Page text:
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Woods and McCombs participated in a tax shelter to generate paper losses to reduce their taxable income. They purchased currency-option spread packages consisting of a long option, for which they paid a premium, and a short option, which they sold and for which they collected a premium. Because the premium paid was largely offset by that received, the net cost of the packages was substantially less than the cost of the long option alone. Woods and McCombs contributed the spreads, plus cash, to partnerships, which used the cash to purchase stock and currency. In calculating their basis in the partnership interests, they considered only the long component of the spreads and disregarded the nearly offsetting short component. When the partnerships’ assets were disposed of for modest gains, they claimed huge losses. Although they had contributed $3.2 million in cash and spreads to the partnerships, they claimed losses of more than $45 million. The IRS sent notices, finding that the partnerships lacked “economic substance,” disallowing related losses, and concluding that the partners could not claim a basis greater than zero for their partnership interests and that tax underpayments would be subject to a 40-percent penalty for gross valuation misstatements. The district court held that the partnerships were properly disregarded as shams but that the penalty did not apply. The Fifth Circuit affirmed. The Supreme Court reversed, first holding that the district court had jurisdiction to make the determination. The Tax Equity and Fiscal Responsibility Act authorizes courts in partnership-level proceedings to provisionally determine the applicability of any penalty that could result from an adjustment to a partnership item, even though imposing the penalty requires a subsequent, partner-level proceeding. In the later proceeding, a partner may raise reasons why the penalty may not be imposed on him personally. However, the valuation-misstatement penalty applies in this case. Once the partnerships were deemed shams, no partner could legitimately claim a basis greater than zero. Any underpayment resulting from use of a non-zero basis would be attributable to a partner having claimed an adjusted basis that exceeded the correct amount. When an asset’s adjusted basis is zero, a valuation misstatement is automatically deemed gross. The valuation¬misstatement penalty encompasses misstatements that rest on both legal and factual errors, so it is applicable to misstatements that rest on use of a sham partnership. View "United States v. Woods" on Justia Law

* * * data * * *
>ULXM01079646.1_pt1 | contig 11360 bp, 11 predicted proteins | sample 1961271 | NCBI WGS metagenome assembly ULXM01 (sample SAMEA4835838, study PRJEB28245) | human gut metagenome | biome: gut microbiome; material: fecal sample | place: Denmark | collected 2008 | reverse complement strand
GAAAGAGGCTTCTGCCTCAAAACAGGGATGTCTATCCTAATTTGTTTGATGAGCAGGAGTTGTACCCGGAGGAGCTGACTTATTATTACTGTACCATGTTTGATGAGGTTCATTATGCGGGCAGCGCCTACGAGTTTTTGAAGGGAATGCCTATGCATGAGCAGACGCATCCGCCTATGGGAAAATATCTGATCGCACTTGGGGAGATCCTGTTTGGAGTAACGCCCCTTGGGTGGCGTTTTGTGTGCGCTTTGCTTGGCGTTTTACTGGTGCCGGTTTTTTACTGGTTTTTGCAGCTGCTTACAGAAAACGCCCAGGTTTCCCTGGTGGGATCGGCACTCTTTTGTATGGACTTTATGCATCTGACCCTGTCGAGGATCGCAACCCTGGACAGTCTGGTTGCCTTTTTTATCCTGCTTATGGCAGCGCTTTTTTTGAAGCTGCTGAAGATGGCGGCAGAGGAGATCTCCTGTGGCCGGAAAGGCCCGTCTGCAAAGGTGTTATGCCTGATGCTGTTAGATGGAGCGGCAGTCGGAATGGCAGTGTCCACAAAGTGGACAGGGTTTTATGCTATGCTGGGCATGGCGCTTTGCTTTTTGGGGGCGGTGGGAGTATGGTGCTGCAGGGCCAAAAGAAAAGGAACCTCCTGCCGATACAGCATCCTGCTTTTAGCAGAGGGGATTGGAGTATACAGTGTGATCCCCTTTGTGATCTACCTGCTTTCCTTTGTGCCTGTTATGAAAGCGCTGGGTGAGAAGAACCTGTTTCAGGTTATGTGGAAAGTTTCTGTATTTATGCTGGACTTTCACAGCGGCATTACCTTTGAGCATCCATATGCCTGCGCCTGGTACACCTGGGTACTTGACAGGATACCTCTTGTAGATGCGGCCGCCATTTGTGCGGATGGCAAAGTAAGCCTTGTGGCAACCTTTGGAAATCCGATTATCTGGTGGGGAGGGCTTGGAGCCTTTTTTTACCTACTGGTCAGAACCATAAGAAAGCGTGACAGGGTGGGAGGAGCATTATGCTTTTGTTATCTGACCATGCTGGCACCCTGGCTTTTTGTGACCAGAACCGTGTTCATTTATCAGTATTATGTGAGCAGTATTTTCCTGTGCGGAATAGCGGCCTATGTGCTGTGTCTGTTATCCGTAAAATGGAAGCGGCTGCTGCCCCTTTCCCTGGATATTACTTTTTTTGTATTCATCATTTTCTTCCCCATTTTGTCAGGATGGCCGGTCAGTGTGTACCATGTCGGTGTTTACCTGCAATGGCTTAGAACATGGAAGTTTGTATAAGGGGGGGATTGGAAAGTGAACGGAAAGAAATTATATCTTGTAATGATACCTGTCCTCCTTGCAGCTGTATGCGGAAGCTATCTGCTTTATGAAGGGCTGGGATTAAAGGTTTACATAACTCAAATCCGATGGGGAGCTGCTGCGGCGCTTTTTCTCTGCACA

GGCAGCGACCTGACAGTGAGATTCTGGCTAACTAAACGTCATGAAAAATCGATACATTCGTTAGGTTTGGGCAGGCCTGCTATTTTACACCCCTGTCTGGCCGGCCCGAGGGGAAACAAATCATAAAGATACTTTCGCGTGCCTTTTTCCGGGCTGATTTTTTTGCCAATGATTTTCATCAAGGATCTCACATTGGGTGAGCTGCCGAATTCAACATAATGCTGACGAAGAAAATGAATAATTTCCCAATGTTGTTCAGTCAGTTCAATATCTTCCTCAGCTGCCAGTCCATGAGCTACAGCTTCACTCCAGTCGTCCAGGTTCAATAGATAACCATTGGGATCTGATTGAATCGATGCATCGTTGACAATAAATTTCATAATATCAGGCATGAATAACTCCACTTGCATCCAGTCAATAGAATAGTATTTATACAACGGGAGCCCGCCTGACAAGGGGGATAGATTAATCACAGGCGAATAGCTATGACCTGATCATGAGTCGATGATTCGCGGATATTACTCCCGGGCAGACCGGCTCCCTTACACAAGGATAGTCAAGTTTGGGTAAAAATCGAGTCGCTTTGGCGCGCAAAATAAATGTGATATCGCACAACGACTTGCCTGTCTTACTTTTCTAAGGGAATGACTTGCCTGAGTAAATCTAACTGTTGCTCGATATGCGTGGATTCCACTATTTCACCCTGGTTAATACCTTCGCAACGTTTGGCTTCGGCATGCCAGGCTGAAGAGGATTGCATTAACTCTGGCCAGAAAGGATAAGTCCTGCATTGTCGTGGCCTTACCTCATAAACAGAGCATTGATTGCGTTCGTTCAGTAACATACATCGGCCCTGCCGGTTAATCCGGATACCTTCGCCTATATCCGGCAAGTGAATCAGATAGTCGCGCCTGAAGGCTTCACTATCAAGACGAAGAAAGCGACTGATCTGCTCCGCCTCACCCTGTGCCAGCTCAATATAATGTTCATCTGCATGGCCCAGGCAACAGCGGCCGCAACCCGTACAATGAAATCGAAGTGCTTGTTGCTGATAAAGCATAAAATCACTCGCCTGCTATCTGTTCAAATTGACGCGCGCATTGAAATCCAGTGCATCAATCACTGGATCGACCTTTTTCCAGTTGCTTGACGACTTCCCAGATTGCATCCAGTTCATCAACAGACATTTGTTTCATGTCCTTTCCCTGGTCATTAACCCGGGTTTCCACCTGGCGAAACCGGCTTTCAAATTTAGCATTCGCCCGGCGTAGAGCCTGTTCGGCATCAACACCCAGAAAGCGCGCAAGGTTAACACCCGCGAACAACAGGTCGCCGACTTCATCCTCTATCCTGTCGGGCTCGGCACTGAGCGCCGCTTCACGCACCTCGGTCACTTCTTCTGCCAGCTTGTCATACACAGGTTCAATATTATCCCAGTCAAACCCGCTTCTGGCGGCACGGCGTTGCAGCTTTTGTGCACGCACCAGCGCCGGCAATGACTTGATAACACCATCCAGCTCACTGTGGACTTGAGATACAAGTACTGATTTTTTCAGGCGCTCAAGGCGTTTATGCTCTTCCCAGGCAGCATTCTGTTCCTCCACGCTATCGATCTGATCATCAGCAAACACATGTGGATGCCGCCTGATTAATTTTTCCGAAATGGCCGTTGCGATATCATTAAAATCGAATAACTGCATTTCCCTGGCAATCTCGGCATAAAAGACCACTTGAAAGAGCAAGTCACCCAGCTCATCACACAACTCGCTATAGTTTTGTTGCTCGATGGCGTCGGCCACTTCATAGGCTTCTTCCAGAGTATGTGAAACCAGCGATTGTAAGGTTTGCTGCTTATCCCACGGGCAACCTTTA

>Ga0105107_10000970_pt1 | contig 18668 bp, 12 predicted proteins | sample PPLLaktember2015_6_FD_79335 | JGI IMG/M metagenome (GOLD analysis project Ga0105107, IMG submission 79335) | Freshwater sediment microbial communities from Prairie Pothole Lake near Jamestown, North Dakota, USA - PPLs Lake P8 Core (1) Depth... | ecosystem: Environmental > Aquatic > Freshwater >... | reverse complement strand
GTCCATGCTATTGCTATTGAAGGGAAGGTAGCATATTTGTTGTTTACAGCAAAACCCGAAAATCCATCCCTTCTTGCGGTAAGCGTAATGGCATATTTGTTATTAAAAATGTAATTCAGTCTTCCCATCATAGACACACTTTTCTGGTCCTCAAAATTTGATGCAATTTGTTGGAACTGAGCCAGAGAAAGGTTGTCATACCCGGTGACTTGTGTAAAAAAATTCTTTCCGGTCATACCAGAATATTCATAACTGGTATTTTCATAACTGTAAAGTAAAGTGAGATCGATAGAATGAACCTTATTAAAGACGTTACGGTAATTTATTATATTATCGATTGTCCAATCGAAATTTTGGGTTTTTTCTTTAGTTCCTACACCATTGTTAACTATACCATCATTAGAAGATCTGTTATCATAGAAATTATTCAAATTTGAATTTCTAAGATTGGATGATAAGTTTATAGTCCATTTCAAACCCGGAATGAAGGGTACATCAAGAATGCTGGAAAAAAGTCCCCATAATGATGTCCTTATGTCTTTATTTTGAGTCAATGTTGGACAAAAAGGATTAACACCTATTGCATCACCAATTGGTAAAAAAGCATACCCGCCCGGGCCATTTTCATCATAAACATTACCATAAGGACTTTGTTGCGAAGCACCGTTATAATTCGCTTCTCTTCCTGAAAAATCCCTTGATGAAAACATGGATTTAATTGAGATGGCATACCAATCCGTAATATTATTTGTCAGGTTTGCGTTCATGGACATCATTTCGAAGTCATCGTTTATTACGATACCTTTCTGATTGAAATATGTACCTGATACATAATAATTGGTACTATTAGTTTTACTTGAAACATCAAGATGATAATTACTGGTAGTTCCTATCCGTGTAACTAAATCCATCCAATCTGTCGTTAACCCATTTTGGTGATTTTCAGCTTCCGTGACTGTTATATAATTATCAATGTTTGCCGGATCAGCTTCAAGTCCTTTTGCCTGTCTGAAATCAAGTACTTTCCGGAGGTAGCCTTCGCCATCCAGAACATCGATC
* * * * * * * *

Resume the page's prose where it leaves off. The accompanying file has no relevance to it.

Posted in: Business Law, Tax Law